Cluttered, Cramped & Crowded: How to Design a Small Shop

Shop Design When you’re starting a store on a limited budget, you don’t have as many choices as you would if you had more start-up cash. There’s something quaint about a small shop, though, like it’s something personal and intimate so that customers have no problem coming in and looking around for something they need, which may be just an arm’s reach from the till.

The issue with limited space is when you want to sell more products. You are limited by the display area available to you, so expanding your choices may not be as easy as you’d like it to be. Another problem is if you add a few more products, your store is going to start feeling a bit claustrophobic.

To answer your need for ‘more space’ without actually having it or moving to another location, here are some ideas that may help:

Have your display and storage customised

There are companies that can help you design the storage and display racks you need. With display rack and bulk storage solutions designed to your specifications, Shelving Shop Group explains that you can maximise your shop’s space without making it look cluttered.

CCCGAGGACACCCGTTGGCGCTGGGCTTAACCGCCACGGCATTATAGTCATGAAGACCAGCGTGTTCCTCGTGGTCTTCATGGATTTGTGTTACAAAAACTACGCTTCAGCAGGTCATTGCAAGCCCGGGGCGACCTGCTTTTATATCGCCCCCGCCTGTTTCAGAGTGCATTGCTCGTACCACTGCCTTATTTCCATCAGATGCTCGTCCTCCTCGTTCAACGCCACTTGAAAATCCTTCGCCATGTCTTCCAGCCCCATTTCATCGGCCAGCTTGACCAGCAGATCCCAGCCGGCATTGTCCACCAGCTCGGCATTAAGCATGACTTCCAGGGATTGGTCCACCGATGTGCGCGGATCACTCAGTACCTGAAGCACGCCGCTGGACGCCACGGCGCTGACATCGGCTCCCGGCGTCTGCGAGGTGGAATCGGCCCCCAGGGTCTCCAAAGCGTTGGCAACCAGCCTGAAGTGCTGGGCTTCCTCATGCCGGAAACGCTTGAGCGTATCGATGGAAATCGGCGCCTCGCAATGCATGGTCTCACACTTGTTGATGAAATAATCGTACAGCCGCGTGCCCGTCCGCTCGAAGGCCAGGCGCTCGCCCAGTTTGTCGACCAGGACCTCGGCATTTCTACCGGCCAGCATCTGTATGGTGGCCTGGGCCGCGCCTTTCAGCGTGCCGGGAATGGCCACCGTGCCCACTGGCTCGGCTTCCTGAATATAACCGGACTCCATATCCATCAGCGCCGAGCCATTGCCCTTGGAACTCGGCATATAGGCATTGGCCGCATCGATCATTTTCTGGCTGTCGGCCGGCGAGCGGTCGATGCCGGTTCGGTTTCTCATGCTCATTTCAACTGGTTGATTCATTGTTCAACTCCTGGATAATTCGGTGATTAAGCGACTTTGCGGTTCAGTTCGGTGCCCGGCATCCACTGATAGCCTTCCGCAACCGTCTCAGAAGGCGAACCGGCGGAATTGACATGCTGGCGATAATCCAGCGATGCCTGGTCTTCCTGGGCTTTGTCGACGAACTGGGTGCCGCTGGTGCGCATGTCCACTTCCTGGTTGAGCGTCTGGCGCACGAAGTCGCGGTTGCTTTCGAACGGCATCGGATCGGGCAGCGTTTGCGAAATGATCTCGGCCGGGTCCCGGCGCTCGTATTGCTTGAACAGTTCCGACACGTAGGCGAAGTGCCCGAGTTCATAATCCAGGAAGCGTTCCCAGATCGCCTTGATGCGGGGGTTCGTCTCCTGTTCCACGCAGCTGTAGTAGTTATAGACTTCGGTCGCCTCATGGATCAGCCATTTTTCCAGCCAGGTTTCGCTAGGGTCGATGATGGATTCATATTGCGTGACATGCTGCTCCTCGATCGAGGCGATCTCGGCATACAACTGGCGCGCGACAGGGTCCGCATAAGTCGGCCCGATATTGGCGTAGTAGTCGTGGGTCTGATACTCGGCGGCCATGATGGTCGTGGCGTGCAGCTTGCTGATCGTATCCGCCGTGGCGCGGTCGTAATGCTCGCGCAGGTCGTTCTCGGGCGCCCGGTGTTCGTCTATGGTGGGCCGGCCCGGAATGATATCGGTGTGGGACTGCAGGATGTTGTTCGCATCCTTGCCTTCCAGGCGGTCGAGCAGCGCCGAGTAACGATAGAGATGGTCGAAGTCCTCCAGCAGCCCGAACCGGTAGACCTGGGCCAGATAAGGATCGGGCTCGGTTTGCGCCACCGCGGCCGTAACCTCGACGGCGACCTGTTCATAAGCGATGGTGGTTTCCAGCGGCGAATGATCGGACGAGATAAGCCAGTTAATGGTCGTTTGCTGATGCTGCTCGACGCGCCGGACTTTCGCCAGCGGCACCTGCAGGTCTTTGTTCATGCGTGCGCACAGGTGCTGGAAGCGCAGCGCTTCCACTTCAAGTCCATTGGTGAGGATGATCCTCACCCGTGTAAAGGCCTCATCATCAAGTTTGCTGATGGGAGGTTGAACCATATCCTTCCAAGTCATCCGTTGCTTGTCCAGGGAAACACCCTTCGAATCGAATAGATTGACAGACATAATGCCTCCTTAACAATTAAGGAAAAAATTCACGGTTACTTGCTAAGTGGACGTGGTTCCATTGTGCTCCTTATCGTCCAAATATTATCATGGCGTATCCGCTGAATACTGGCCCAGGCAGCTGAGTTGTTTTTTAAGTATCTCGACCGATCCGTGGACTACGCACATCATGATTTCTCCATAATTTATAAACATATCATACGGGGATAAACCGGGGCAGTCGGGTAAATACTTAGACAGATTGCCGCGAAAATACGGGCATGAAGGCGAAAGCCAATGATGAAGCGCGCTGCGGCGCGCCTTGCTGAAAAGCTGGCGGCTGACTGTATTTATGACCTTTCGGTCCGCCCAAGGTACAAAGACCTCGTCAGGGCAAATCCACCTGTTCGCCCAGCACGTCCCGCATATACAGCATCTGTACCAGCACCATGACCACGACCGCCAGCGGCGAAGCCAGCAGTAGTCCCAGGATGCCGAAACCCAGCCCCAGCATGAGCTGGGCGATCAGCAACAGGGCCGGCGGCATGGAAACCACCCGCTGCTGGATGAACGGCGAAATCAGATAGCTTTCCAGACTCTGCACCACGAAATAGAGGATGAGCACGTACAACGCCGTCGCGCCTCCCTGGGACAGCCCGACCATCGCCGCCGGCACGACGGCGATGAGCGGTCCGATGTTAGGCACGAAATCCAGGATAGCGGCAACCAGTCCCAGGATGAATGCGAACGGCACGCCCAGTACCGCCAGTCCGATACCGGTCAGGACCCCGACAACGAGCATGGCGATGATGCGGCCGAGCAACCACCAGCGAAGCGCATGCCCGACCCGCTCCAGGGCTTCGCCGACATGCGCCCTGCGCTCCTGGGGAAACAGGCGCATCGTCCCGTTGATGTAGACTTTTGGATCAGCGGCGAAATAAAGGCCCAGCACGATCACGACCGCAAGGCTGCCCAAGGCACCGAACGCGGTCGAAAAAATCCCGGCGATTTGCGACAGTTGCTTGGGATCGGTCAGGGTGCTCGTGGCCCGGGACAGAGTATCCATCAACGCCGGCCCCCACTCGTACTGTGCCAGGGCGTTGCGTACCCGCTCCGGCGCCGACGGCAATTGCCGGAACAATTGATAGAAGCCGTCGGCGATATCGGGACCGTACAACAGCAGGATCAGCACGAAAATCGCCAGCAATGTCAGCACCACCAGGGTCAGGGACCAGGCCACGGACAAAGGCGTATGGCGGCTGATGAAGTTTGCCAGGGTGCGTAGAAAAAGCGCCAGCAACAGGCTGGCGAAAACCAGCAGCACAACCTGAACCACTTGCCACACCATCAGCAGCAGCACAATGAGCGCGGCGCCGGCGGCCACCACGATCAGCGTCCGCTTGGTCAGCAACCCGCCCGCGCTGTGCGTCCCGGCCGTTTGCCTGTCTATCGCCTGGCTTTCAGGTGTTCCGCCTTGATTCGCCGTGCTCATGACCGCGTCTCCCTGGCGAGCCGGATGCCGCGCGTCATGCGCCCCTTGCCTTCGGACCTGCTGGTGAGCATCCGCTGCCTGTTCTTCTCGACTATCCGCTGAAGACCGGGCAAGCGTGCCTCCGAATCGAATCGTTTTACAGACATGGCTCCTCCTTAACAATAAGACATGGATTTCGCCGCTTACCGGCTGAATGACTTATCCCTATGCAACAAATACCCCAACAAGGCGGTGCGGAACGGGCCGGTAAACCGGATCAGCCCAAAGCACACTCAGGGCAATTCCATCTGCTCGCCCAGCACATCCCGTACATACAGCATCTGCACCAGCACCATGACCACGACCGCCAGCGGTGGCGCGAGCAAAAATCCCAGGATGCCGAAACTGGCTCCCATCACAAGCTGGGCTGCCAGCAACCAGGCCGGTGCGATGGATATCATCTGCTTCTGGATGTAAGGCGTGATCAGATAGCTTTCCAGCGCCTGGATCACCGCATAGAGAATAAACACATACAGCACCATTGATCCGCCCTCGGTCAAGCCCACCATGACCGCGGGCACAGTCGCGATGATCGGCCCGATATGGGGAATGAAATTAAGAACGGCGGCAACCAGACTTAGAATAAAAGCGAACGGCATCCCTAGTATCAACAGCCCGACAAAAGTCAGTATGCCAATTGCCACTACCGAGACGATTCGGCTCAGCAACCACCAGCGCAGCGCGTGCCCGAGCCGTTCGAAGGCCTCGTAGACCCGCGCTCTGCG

Use sections

Sections make it easy for customers to find what they need, but they also make the shop look organised so it’s easier for people to move. But don’t block off complete sections. Go the next suggestion.

Divide sections without blocking them off

Use windows or French door style walls instead of solid ones so people can see through the section dividers. This tricks the eye into believing it’s a bit more spacious than it is. Use a bright colour on your walls, such as white, and separate one as the accent wall with the contrasting and stronger colour.

Use the space above

All of these can work together to maximise the space above. With bespoke display and storage, windows on section dividers and an accent wall, you can go higher instead of wider, giving you more space for displays without blocking the shopper’s paths.

Your store may be floor space-challenged, but it does not have to feel cluttered, cramped and crowded. It’s all in the design.